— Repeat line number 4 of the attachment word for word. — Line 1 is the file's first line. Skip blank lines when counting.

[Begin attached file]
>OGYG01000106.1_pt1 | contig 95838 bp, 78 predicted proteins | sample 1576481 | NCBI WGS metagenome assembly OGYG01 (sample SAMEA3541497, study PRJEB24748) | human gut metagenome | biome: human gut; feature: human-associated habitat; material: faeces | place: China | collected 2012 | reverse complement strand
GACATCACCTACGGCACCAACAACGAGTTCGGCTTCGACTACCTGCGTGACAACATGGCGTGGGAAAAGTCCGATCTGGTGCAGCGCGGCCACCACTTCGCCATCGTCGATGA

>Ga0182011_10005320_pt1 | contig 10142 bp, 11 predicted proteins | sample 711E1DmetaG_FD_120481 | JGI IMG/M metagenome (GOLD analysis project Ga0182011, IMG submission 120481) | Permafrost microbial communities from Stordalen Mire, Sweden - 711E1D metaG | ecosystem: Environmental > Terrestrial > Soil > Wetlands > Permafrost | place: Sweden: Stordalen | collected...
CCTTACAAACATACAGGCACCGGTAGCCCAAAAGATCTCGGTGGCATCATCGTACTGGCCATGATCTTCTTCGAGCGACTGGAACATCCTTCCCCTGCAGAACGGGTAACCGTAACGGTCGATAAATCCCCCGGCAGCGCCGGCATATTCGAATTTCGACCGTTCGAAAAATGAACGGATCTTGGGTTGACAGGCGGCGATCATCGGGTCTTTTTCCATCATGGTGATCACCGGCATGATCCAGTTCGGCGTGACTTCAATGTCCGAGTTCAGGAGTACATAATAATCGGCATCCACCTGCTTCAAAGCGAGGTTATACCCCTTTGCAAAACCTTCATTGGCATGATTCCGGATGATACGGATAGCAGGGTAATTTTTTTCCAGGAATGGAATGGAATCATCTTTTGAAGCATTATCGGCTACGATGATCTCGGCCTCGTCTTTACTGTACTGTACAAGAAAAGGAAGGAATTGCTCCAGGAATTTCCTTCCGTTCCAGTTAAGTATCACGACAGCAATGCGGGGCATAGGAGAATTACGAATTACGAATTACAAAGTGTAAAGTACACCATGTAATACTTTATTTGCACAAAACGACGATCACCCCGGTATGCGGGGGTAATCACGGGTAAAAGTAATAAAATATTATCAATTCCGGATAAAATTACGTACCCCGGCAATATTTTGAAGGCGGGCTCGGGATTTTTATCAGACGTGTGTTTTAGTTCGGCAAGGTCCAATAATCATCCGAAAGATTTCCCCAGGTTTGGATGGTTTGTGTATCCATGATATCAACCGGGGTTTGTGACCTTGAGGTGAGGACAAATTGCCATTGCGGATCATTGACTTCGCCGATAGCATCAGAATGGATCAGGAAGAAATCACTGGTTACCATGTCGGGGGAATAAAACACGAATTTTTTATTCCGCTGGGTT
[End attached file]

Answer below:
CCTTACAAACATACAGGCACCGGTAGCCCAAAAGATCTCGGTGGCATCATCGTACTGGCCATGATCTTCTTCGAGCGACTGGAACATCCTTCCCCTGCAGAACGGGTAACCGTAACGGTCGATAAATCCCCCGGCAGCGCCGGCATATTCGAATTTCGACCGTTCGAAAAATGAACGGATCTTGGGTTGACAGGCGGCGATCATCGGGTCTTTTTCCATCATGGTGATCACCGGCATGATCCAGTTCGGCGTGACTTCAATGTCCGAGTTCAGGAGTACATAATAATCGGCATCCACCTGCTTCAAAGCGAGGTTATACCCCTTTGCAAAACCTTCATTGGCATGATTCCGGATGATACGGATAGCAGGGTAATTTTTTTCCAGGAATGGAATGGAATCATCTTTTGAAGCATTATCGGCTACGATGATCTCGGCCTCGTCTTTACTGTACTGTACAAGAAAAGGAAGGAATTGCTCCAGGAATTTCCTTCCGTTCCAGTTAAGTATCACGACAGCAATGCGGGGCATAGGAGAATTACGAATTACGAATTACAAAGTGTAAAGTACACCATGTAATACTTTATTTGCACAAAACGACGATCACCCCGGTATGCGGGGGTAATCACGGGTAAAAGTAATAAAATATTATCAATTCCGGATAAAATTACGTACCCCGGCAATATTTTGAAGGCGGGCTCGGGATTTTTATCAGACGTGTGTTTTAGTTCGGCAAGGTCCAATAATCATCCGAAAGATTTCCCCAGGTTTGGATGGTTTGTGTATCCATGATATCAACCGGGGTTTGTGACCTTGAGGTGAGGACAAATTGCCATTGCGGATCATTGACTTCGCCGATAGCATCAGAATGGATCAGGAAGAAATCACTGGTTACCATGTCGGGGGAATAAAACACGAATTTTTTATTCCGCTGGGTT